FIG. 15 is a block diagram of a system having two power amplifiers each of which can have their drain supply voltage selected from a plurality of voltages, along with a power combiner to combine the individual PA outputs into a single output and a subsystem for controlling the power amplifiers; and

FIG. 16 is a block diagram of a pulse cancellation portion of the linearization block in FIG. 8.

DETAILED DESCRIPTION

Referring now to FIG. 1, an exemplary system 10 in which there is dynamic switching of a drain bias. System 10 may correspond, for example, to an exemplary RF transmitter 10 having an input source 24 (e.g. a power supply) providing multiple levels that can be coupled to a power supply input of a radio frequency (RF) amplifier, which in this exemplary embodiment is provided as an RF power amplifier (PA).

As shown, RF system 10 includes a controller 12 having an input configured to accept data provided thereto and one or more outputs coupled to a digital to RF modulator 14. An output of digital to RF modulator 14 is coupled to an input of an RF amplifier 16, here shown as an RF power amplifier 16, and an output of RF amplifier 16 is coupled to inputs of one or more antennas 17 to facilitate the transmission of RF transmit signals to remote wireless entities (not illustrated in FIG. 1).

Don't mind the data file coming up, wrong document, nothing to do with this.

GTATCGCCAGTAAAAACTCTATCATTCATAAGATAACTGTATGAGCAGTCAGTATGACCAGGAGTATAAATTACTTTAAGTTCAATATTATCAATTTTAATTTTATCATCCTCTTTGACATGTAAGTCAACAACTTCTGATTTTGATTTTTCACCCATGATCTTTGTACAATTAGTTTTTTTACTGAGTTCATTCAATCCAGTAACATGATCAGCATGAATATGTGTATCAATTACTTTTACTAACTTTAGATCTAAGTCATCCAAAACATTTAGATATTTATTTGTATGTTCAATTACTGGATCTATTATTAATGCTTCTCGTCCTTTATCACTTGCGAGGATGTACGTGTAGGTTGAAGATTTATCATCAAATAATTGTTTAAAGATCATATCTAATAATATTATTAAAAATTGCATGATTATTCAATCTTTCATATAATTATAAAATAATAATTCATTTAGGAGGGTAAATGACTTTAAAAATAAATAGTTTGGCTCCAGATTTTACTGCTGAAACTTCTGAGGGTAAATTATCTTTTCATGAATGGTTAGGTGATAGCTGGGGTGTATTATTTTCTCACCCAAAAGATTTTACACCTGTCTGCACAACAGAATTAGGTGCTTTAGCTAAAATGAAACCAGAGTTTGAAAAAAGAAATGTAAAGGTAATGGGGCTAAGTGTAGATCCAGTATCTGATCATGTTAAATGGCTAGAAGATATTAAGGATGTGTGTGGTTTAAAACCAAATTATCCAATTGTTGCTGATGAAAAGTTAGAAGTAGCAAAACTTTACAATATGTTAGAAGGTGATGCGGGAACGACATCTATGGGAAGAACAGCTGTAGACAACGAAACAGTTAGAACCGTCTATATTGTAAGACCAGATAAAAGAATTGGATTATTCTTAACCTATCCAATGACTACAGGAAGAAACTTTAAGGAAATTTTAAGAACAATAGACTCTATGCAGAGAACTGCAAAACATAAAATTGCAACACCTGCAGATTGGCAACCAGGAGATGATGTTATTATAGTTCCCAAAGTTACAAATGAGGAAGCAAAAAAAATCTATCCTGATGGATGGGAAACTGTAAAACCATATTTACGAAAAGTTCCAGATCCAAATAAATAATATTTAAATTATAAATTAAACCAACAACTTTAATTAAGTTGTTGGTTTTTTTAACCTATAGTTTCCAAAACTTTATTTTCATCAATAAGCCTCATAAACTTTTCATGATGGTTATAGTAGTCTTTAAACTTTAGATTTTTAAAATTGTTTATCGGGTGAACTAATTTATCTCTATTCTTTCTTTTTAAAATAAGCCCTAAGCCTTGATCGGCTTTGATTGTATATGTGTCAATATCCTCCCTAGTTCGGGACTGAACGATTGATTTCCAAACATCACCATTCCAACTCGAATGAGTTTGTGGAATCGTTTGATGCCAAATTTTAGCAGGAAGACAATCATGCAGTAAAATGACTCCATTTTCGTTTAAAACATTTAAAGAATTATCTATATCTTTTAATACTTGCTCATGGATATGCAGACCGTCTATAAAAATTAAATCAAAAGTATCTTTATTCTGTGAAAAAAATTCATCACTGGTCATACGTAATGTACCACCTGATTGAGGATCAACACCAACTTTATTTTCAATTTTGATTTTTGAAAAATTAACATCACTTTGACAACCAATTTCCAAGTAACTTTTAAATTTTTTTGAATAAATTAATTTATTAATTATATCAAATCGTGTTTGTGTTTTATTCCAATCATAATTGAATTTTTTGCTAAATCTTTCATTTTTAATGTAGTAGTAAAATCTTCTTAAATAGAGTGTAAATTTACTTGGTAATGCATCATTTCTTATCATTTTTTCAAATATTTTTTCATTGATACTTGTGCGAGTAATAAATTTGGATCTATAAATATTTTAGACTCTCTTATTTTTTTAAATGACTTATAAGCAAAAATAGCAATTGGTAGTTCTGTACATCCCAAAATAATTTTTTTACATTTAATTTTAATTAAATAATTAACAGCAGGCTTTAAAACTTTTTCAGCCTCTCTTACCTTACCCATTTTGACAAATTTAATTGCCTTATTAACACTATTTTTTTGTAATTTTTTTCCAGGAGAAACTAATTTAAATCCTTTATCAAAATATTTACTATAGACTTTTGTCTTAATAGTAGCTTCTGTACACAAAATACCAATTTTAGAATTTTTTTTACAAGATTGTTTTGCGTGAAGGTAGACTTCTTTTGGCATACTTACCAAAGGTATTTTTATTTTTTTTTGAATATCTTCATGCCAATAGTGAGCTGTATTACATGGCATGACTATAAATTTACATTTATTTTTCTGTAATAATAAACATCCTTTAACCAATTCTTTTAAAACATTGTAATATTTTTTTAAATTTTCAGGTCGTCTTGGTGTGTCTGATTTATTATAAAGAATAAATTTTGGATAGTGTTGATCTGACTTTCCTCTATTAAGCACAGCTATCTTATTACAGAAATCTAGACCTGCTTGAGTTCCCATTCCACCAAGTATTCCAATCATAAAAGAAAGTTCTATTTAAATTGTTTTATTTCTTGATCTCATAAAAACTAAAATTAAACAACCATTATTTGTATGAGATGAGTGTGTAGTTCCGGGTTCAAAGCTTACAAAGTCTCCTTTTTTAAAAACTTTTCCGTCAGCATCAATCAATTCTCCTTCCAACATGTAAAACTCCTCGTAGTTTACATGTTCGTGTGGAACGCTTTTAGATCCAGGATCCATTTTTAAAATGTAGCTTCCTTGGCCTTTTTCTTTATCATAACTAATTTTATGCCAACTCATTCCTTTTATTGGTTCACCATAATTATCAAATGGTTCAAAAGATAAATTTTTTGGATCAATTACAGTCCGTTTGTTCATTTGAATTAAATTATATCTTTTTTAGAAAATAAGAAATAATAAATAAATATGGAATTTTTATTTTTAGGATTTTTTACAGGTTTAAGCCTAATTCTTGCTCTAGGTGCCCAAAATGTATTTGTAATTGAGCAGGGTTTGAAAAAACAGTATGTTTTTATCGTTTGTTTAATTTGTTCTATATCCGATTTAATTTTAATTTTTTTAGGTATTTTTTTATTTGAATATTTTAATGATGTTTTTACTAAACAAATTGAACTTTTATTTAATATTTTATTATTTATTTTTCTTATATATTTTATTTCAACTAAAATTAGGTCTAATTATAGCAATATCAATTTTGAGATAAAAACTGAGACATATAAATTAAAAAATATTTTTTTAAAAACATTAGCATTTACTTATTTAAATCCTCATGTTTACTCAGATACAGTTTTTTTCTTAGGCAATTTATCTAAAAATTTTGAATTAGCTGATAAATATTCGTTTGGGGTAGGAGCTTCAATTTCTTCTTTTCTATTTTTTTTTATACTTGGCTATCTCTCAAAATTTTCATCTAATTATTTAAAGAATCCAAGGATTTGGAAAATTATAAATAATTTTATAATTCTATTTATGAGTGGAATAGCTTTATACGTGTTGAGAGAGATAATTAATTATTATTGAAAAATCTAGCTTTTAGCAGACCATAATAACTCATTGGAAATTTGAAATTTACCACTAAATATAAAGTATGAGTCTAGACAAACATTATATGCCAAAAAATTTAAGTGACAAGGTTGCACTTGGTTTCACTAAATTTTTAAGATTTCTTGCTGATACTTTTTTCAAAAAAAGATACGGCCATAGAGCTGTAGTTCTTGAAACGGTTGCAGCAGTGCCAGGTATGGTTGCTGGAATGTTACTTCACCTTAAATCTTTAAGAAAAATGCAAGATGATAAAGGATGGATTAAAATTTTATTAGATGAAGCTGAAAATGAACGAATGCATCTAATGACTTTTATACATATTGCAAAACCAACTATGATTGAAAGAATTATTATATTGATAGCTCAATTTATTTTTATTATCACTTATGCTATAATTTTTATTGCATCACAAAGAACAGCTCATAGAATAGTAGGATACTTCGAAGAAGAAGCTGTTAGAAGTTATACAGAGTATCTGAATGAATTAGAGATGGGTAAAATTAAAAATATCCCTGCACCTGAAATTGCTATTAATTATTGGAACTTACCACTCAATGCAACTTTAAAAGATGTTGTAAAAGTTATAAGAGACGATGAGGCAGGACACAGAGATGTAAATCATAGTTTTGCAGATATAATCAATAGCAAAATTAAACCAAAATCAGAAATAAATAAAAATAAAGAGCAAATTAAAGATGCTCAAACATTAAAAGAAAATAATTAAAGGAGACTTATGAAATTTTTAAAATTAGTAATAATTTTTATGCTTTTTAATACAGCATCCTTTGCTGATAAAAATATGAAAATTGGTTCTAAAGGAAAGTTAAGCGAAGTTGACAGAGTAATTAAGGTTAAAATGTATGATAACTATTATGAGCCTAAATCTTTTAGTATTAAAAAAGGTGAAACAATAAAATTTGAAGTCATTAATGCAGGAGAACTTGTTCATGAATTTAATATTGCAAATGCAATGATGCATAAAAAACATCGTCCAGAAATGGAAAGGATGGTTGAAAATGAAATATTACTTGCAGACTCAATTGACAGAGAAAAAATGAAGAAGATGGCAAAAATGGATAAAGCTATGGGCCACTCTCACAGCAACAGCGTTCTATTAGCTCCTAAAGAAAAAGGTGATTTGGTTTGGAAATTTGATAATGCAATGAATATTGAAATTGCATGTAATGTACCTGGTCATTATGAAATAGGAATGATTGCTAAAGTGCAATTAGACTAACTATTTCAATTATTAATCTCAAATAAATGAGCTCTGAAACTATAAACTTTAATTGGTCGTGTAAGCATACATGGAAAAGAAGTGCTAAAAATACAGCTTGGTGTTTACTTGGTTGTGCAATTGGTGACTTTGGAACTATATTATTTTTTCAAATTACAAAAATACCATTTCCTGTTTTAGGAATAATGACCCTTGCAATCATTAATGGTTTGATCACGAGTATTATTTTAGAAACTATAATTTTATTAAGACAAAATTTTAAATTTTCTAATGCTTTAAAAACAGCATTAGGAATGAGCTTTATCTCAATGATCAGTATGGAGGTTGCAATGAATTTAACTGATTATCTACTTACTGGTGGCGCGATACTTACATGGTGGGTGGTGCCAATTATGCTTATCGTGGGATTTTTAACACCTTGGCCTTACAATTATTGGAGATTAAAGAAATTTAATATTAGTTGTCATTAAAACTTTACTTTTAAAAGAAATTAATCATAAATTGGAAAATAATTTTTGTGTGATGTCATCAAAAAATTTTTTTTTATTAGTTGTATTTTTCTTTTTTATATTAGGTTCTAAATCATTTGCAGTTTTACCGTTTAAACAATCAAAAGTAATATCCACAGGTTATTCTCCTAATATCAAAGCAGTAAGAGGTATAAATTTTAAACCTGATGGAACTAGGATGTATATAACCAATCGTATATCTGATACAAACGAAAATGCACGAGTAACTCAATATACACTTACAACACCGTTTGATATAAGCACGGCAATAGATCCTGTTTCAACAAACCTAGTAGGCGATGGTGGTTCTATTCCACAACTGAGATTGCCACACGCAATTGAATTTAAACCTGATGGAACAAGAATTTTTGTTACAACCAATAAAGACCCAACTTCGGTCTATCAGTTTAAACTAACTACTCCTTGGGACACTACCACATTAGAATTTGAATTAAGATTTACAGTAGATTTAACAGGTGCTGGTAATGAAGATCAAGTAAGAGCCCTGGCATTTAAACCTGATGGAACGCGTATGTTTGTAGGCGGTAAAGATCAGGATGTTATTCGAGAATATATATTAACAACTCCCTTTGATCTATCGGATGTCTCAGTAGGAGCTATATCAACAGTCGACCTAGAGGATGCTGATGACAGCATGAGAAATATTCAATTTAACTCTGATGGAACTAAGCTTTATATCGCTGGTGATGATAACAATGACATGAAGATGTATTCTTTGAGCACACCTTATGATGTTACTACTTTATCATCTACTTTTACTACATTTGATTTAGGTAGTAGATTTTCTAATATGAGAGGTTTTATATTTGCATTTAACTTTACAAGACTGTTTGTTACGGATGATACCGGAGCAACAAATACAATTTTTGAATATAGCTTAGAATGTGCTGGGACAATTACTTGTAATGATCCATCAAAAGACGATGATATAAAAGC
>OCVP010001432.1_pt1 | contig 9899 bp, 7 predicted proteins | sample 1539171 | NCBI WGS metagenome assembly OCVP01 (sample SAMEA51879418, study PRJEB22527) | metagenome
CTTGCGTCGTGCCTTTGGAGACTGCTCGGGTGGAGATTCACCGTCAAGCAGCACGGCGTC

Controller 12 also has an output coupled to a voltage control unit 18. Voltage control unit 18 may provide a variable supply voltage V(t) to a bias terminal of RF amplifier 16. The signal characteristics of the variable supply voltage V(t) are based, at least in part, upon a value or characteristic of a control signal provided by controller 12. In one exemplary embodiment, digital to RF modulator 14 provides an RF input signal to power amplifier 16 based upon input information (e.g., I1, Q1) received from controller 12. Controller 12 may use any of the control techniques described herein. In some implementations, controller 12 may use voltage control of voltage control unit 18 and the amplitude and phase information delivered to digital to RF modulator 14 to ensure that the transmit data is accurately represented within the RF output signal of RF transmitter 10. Controller 12 may use amplitude information delivered to digital to RF modulator 14 to control/adjust an output power level of RF transmitter 10 (e.g., a transmit power level). In some implementations, this output power control capability may be used to provide power backoff for RF transmitter 10.

In the voltage control unit 18, voltage control unit 18 includes a supply select module 20 having an input coupled to controller 12 and an output coupled to a switch circuit 22 comprising a plurality of switches. Exemplary voltage control unit 18 further includes a multilevel power converter 24 which provides a plurality of voltage levels. In the exemplary embodiment of FIG. 1, multilevel power converter 24 provides four voltage levels V1-V4, and switch circuit 22 comprises a like number of switches (i.e. four switches). In general, however, switch circuit 22 comprises a switch fabric which allows any desired combination of voltages available via multilevel power converter 24 to be provided at an output of switch circuit 22.